We could even build a truss that would be wider but that would
replicate the existing bridge, said Carr.
Aaron Stover, a civil engineer at Michael Baker Corp., another firm
working in collaboration on the bridge project, said the idea of replacing
the superstructure of a bridge on existing piers is not new to Ohio
Two projects, the Sewickley Bridge, just outside of Pittsburgh, and
the Williamstown Bridge over the Ohio River between Williamstown W.Va.,
and Marietta, Ohio, have already been completed.
Our company is currently involved with several projects in Connecticut
and Pennsylvania, where the superstructure is being replaced,
he said. We have also completed similar project in Pennsylvania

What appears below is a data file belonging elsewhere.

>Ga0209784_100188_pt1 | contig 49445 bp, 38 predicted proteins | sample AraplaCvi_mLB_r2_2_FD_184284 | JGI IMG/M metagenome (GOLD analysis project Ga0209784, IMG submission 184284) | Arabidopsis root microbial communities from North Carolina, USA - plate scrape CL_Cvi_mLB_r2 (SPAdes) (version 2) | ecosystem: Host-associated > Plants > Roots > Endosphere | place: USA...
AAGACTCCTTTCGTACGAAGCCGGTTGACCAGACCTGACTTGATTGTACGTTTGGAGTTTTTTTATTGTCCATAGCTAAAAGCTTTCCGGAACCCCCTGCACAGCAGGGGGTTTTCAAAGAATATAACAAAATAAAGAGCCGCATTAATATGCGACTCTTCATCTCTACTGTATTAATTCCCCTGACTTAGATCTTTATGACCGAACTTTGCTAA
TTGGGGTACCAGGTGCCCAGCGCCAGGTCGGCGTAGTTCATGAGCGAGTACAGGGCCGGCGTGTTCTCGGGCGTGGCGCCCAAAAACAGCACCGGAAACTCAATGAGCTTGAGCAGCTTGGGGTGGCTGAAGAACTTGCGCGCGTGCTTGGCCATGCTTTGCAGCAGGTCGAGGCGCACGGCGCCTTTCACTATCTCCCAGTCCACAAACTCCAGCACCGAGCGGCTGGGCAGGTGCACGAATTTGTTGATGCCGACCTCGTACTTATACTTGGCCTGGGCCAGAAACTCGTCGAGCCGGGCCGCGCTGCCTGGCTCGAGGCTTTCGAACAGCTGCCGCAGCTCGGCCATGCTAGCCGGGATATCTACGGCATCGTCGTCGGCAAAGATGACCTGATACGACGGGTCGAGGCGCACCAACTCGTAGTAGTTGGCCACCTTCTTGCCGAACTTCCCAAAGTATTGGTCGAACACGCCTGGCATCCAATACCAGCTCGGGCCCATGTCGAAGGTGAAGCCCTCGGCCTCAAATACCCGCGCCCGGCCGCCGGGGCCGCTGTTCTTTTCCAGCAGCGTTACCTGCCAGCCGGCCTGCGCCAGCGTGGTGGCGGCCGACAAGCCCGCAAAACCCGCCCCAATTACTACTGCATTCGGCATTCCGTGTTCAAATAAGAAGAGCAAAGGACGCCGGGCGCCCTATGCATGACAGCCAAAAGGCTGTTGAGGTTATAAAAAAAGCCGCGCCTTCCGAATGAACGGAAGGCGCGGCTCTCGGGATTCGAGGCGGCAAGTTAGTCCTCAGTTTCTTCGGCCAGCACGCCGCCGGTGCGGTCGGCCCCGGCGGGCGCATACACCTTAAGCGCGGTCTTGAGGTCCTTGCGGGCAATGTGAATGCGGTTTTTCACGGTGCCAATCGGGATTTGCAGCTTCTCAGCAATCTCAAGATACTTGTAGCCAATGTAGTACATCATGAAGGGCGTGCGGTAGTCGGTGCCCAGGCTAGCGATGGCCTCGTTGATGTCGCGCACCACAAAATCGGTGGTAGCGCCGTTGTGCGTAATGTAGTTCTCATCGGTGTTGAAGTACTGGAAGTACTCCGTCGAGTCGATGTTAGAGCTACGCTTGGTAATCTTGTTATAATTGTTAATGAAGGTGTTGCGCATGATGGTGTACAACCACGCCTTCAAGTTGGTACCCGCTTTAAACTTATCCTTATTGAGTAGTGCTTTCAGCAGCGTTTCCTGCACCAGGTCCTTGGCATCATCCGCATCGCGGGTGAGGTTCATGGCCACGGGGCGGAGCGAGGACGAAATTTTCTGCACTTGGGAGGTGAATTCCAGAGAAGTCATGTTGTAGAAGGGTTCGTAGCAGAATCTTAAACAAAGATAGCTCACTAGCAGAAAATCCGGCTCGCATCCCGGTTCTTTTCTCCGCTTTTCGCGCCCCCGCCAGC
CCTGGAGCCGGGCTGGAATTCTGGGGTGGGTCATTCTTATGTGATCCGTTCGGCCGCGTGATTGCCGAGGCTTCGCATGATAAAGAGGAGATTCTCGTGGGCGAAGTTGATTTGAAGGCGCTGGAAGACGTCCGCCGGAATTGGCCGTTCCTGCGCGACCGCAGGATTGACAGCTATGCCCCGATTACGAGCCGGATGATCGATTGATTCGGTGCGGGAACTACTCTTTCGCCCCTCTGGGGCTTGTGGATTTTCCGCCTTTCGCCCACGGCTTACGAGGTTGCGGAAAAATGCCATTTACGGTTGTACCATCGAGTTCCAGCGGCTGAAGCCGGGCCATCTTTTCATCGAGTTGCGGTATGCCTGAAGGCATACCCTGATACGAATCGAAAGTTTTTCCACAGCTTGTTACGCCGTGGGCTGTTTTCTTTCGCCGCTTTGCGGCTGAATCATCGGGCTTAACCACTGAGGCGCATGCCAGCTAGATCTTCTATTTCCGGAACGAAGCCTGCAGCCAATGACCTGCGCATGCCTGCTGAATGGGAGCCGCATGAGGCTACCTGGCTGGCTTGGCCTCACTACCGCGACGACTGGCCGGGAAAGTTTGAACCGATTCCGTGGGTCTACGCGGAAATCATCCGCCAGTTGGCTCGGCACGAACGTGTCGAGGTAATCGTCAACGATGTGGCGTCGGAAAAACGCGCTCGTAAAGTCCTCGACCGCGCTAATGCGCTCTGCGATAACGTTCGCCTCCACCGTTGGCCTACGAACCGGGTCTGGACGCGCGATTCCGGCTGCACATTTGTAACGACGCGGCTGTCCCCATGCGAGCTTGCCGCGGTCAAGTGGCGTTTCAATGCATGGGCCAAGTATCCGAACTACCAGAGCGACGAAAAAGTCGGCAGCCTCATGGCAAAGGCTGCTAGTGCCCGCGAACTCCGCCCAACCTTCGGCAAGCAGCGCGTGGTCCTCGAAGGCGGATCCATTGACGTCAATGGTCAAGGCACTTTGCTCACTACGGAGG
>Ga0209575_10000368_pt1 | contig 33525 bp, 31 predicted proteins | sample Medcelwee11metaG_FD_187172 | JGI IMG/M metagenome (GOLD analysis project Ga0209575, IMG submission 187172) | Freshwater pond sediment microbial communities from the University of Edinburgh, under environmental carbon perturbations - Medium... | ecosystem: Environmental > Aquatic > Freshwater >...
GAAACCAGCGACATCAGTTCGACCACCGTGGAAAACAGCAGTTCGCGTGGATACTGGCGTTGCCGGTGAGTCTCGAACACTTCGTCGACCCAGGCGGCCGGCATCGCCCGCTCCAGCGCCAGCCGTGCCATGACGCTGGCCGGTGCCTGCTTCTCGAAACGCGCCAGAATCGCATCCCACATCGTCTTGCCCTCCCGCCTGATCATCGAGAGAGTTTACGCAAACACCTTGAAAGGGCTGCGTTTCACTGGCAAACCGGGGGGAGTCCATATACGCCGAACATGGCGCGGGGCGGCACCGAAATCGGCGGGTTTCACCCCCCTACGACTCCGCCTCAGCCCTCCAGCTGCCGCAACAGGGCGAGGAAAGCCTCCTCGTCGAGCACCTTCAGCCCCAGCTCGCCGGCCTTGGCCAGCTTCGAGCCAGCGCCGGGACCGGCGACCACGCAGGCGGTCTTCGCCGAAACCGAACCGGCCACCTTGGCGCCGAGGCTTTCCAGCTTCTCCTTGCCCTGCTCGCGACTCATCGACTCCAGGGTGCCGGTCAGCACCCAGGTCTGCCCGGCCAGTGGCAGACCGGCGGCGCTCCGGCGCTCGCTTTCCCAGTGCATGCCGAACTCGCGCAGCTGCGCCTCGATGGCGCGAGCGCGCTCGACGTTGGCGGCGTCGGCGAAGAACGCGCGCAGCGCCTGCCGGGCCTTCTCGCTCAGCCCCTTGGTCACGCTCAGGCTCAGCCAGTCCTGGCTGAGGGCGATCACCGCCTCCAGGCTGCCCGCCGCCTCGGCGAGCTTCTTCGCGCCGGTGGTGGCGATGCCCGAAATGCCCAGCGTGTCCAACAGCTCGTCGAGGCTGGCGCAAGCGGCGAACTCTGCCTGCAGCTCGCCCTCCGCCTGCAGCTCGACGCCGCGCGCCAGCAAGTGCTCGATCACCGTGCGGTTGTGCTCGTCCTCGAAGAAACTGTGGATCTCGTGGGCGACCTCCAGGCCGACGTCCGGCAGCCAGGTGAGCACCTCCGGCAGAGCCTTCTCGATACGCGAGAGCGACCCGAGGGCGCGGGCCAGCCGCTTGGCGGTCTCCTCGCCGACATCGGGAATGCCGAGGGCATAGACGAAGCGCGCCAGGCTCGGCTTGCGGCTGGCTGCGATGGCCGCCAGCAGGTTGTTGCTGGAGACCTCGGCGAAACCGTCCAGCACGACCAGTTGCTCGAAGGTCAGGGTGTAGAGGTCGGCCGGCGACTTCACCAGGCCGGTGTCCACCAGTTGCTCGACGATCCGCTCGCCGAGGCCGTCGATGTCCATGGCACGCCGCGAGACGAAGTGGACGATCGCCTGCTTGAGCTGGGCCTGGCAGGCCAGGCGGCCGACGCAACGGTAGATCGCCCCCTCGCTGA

and Ohio within the last five years.
Stover noted that the Sewickley Bridge and the Williamstown Bridge piers
were 70 and 90 years old, respectively, when their superstructures were
replaced. Both bridges are still in service today.
drill bit used to cut
throught the tough bedrock.
Asher said his agency recently did an intensive investigation
on a stone masonry abutment, or bridge end foundation, which was built
in the pre-Civil War era. The re-use of that structure is still in question.
We have re-used numerous foundations of stacked stone, he
In Wolfe County, Ky., a bridge is being constructed on a tall concrete
pier that is about 50 years old.
Only one of two piers on that bridge was re-usable.
The Roebling Bridge across the Ohio River between Cincinnati and Covington,
Ky., was constructed in 1866 and is still in use today. The pier towers
are original on that suspension bridge.
Carr said officials on the project are well aware of the financial
burdens and hardships the communities.